[Lustre-devel] Integrity and corruption - can file systems be scalable?

Dmitry Zogin dmitry.zoguine at oracle.com
Fri Jul 2 20:37:52 PDT 2010

Nicolas Williams wrote:
> On Fri, Jul 02, 2010 at 03:39:42PM -0600, Peter Braam wrote:
>> On Fri, Jul 2, 2010 at 3:18 PM, Dmitry Zogin <dmitry.zoguine at oracle.com>wrote:
>> The post also mentions copy on write checkpoints, and their usefulness has
>> not been proven.  There has been no study about this, and certainly in many
>> cases they are implemented in such a way that bugs in the software can
>> corrupt them.  For example, most volume level copy on write schemes actually
>> copy the old data instead of leaving it in place, which is a vulnerability.
>>  Shadow copies are vulnerable to software bugs, things would get better if
>> there was something similar to page protection for disk blocks.
> Well-delineated transactions are certainly useful.  The reason: you can
> fsck each transaction discretely and incrementally.  That means that you
> know exactly how much work must be done to fsck a priori.  Sure, you
> still have to be confident that N correct transactions == correct
> filesystem, but that's much easier to be confident of than software
> correctness.  (It'd be interesting to apply theorem provers to theorems
> related to on-disk data formats!) 
> Another problem, incidentally, is software correctness on the read side.
> It's nice to know that no bugs on the write side will corrupt your
> filesystem, but read-side bugs that cause your data to be unavailable
> are not good either.  The distinction between bugs in the write vs. read
> sides is subtle: recovery from the latter is just a patch away, while
> recovery from the former might require long fscks, or even more manual
> intervention (e.g., writing a better fsck).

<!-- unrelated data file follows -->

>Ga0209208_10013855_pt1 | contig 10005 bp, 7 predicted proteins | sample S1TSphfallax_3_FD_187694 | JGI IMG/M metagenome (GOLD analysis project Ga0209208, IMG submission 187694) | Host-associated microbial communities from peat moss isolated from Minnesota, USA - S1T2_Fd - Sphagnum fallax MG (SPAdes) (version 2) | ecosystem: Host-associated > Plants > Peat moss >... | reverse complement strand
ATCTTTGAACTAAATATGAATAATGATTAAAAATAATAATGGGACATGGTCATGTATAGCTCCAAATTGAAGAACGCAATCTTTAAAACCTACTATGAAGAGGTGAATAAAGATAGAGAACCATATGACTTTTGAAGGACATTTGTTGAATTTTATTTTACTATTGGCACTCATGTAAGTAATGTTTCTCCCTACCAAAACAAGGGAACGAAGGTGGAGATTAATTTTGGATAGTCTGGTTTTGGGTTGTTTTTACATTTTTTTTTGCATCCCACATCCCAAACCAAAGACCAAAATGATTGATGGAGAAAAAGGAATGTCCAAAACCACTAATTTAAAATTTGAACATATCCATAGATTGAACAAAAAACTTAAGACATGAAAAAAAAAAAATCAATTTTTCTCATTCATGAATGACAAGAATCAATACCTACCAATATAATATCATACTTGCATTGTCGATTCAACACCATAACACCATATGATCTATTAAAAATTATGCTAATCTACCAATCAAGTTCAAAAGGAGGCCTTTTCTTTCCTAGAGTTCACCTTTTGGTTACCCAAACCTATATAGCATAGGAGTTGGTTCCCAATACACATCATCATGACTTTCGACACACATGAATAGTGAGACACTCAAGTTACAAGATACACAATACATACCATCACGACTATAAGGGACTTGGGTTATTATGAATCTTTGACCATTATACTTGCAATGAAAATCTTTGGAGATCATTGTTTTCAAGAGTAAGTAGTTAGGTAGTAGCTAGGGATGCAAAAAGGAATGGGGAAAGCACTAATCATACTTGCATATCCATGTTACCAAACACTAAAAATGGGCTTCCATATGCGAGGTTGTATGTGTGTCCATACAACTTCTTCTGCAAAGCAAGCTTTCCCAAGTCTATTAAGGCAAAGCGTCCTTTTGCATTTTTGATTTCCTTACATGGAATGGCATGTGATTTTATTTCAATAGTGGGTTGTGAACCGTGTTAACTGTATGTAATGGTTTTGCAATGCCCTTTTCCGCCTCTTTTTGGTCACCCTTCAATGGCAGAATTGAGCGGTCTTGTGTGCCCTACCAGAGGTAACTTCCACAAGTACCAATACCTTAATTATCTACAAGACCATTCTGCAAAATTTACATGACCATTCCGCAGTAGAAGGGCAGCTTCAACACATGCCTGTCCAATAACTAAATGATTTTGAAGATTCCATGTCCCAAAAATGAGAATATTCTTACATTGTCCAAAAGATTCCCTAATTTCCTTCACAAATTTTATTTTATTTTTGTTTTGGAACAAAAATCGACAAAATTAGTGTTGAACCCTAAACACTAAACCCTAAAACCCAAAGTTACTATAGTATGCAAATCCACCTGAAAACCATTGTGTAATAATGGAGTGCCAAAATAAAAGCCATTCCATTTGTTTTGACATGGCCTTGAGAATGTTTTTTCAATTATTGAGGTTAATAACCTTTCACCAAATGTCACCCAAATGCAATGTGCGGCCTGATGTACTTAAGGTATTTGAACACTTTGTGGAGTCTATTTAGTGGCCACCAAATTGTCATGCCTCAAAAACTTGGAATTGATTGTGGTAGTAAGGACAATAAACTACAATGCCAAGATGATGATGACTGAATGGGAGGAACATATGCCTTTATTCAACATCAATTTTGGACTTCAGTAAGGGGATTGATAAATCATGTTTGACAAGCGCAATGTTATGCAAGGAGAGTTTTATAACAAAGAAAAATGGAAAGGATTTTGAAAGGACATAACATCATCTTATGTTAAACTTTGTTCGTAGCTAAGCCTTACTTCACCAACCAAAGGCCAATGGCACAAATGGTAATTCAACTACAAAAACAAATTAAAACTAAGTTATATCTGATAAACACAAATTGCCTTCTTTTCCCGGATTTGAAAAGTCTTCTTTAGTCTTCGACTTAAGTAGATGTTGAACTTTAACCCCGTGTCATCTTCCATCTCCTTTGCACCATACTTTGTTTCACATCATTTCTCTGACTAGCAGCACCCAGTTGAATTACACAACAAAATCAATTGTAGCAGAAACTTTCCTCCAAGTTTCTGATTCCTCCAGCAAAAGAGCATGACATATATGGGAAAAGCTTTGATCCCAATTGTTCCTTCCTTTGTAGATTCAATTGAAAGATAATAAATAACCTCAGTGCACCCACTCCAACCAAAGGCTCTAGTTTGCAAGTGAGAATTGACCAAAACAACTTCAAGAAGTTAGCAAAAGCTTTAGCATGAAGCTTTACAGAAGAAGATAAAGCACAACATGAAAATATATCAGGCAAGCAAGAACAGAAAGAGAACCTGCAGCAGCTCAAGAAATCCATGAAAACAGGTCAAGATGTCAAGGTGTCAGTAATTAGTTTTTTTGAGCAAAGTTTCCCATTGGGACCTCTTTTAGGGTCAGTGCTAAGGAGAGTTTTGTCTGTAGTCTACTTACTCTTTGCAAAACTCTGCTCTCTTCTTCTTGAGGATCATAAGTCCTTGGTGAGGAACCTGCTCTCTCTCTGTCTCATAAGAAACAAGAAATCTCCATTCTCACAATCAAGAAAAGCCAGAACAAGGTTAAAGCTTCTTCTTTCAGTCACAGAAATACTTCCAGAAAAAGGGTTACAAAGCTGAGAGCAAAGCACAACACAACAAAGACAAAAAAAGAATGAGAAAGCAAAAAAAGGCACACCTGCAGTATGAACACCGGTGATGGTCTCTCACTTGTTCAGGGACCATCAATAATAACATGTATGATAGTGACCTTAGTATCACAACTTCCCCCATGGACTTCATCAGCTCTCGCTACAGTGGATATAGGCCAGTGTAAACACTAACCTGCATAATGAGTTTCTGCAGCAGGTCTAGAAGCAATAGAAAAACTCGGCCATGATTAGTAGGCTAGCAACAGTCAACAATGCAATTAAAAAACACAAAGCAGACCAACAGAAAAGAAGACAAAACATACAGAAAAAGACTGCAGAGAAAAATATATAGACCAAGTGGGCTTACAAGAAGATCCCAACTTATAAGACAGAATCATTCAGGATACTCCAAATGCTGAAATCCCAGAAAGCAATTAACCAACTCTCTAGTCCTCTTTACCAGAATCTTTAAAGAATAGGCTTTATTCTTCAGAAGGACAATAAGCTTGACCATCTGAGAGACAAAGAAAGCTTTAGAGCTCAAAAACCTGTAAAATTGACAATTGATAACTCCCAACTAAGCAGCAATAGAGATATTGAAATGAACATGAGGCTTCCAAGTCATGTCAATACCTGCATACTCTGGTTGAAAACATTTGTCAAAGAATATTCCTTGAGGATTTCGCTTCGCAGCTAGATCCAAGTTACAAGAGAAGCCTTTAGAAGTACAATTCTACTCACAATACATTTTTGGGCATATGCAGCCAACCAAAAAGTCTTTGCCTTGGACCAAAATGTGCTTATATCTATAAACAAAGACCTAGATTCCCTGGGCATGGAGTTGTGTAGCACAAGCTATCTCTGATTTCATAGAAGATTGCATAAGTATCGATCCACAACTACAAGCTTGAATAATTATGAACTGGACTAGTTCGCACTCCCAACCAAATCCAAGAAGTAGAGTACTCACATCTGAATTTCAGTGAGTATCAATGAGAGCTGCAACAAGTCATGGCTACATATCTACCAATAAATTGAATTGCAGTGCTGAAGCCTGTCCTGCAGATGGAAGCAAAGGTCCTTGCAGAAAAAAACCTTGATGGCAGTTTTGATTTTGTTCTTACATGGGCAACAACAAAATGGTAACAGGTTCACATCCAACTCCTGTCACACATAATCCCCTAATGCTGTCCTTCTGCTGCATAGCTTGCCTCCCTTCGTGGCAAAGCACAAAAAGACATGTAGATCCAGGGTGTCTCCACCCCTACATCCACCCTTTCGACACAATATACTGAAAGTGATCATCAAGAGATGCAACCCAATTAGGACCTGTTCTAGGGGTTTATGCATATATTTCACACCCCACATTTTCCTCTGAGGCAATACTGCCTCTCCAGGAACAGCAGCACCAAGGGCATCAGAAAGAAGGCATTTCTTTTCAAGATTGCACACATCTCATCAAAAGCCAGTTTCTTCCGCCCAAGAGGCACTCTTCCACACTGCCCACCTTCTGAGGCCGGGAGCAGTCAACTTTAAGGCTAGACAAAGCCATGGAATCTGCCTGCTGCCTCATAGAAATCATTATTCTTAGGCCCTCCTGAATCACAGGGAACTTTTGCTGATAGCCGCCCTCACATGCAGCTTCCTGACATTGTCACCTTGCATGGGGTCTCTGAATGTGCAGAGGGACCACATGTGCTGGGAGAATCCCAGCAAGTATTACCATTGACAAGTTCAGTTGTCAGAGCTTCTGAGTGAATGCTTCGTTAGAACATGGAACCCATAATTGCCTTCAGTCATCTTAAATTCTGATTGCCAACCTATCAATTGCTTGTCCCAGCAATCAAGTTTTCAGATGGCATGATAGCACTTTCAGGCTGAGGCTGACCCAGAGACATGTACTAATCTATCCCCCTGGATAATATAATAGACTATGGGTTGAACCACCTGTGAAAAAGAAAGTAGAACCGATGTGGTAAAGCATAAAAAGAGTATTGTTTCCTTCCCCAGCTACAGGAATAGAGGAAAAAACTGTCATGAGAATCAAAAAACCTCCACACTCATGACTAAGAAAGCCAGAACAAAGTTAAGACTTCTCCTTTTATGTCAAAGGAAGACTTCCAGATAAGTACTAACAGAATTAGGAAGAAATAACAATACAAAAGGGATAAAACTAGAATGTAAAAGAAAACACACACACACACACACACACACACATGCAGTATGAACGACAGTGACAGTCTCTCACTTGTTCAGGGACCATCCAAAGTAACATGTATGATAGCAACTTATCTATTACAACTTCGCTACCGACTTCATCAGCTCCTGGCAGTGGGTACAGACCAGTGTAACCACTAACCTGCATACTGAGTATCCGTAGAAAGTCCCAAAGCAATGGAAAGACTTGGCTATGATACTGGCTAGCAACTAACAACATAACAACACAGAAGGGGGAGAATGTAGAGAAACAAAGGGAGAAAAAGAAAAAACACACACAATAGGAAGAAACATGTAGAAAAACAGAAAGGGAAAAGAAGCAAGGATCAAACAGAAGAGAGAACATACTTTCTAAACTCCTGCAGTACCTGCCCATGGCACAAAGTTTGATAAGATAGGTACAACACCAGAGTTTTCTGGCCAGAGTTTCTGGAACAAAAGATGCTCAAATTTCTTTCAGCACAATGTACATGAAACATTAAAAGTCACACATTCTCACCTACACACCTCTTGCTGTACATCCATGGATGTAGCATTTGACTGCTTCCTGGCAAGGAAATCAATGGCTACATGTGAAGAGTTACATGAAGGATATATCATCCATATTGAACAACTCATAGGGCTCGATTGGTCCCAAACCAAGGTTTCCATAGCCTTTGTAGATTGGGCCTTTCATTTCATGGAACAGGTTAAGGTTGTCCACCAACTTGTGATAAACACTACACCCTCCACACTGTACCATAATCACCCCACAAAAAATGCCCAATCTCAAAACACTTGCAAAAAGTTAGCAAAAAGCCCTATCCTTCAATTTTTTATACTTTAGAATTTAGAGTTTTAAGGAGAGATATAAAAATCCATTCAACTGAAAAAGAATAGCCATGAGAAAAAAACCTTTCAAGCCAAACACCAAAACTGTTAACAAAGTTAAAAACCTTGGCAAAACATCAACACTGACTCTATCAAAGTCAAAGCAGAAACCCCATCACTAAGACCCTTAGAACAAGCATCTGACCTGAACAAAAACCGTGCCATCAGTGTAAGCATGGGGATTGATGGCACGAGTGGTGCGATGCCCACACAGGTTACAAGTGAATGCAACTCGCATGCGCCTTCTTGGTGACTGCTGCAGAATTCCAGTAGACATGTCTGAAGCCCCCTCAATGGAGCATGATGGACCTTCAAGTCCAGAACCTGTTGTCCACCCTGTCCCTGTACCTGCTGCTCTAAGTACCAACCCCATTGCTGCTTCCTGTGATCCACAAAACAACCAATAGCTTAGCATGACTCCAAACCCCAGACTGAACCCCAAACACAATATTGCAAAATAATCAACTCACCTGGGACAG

>> I wrote this post because I'm unconvinced with the barrage of by now
>> endlessly repeated ideas like checkpoints, checksums etc, and the falsehood
>> of the claim that advanced file systems address these issues - they only
>> address some, and leave critical vulnerability.
> I do believe COW transactions + Merkel hash trees are _the_ key aspect
> of the solution.  Because only by making fscks incremental and discrete
> can we get a handle on the amount of time that must be spent waiting for
> fscks to complete.  Without incremental fscks there'd be no hope as
> storage capacity outstrips storage and compute bandwidth.
> If you believe that COW, transactional, Merkle trees are an
> anti-solution, or if you believe that they are only a tiny part of the
> solution, please argue that view.  Otherwise I think your use of
> "barrage" here is a bit over the top (nay, a lot over the top).  It's
> one thing to be missing a part of the solution, and it's another to be
> on the wrong track, or missing the largest part of the solution.
> Extraordinary claims and all that...
Well, the hash trees certainly help to achieve data integrity, but at 
the performance cost.
Eventually, the file system becomes fragmented, and moving the data 
around implies more random seeks with Merkle hash trees.
> (And no, manually partitioning storage into discrete "filesystems",
> "filesets", "datasets", whatever, is not a solution; at most it's a
> bandaid.)
> Nico

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